Following the violence in Delhi on Republic Day and the lodging of FIRs against the farmers’ leaders, it is unlikely that the present mode of protest against the farm laws will continue. Not only have some groups opted out, others are now under pressure from local people to leave because of the economic disruption they have caused in the areas where they are sitting in protest. Once investigations get into full gear and the actual attackers are identified it will become even more difficult for the leadership to justify its actions. As long as the protests were peaceful, the moral high ground was with the ‘farmers’. Now it has shifted and all the conspiracy theories about the BJP having engineered the riot cannot win back the advantage. The people have seen with their own eyes what happened.
It is now the turn of the opposition parties to take the battle to Parliament with the Budget Session about to begin. Eleven of them have already announced that they would boycott the President’s address. Unfortunately, this is not a good start because such decisions only mean that, instead of well-reasoned arguments on the floor of the House, they are choosing to go with theatrics. It must not be forgotten that the people are watching and they are fully capable of distinguishing between empty bluster and solid content.
All the same, this is where contentious issues need to be sorted out. It is important to look at the larger picture – there is no point in making a scene if, at election time, the votes are cast elsewhere. There are important state elections approaching and the important message on the farm laws and other issues will be communicated through the EVMs to the politicians on what the people want.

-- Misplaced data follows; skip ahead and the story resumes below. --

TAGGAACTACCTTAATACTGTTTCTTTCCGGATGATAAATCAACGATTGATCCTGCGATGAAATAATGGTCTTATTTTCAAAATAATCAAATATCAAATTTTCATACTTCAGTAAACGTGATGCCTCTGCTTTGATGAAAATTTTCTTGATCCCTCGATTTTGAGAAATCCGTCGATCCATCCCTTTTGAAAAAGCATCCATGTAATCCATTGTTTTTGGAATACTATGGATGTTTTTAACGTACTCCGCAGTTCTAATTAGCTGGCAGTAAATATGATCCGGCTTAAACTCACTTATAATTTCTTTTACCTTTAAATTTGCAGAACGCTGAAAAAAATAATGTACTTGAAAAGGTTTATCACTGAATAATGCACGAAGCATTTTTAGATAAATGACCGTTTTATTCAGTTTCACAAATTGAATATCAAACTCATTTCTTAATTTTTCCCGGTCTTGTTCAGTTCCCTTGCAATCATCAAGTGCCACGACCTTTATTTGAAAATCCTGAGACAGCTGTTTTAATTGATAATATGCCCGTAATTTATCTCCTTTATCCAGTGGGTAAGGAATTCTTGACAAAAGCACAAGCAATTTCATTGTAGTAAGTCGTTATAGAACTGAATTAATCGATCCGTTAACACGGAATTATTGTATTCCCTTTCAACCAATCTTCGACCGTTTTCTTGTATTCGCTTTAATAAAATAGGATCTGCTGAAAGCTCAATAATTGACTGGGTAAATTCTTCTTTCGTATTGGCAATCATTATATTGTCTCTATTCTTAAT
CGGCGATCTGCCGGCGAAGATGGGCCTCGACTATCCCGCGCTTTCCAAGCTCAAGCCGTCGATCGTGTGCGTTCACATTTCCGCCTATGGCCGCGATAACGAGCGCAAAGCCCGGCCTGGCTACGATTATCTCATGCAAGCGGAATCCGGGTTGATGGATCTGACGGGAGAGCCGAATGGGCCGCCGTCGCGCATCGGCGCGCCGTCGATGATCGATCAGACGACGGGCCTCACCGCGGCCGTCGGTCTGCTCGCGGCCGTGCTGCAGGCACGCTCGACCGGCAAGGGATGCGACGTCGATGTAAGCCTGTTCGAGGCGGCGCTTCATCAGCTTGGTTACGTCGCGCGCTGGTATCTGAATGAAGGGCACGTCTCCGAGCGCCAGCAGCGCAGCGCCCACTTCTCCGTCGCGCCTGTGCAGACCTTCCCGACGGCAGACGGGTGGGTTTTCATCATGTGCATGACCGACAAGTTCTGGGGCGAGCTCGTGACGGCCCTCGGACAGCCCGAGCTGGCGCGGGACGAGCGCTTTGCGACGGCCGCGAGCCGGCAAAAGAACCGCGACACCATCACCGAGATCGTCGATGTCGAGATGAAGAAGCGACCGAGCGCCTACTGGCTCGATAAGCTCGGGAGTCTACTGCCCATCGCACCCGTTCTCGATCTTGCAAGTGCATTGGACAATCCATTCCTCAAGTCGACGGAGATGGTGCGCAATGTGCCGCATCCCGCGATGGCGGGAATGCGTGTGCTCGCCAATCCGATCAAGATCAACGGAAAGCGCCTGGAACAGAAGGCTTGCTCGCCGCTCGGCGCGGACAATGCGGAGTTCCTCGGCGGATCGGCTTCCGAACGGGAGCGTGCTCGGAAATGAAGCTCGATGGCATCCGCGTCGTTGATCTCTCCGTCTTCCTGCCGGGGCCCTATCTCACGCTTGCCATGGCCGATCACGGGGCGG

It is clear that any attempt by the protesting farmers to march on Parliament is bound to result in further embarrassment to the cause. There is too much at stake for the issue to be decided on the basis of muscle and mob power. Their best bet was the committee of experts set up by the Supreme Court, which would have looked at every objection and provided its objective insight. That opportunity was lost because, as in every agitation, there are elements that do not want a resolution and are interested only in deepening the differences further. All one can hope for is some enlightened debate in Parliament that can shed some light on the issue for all concerned.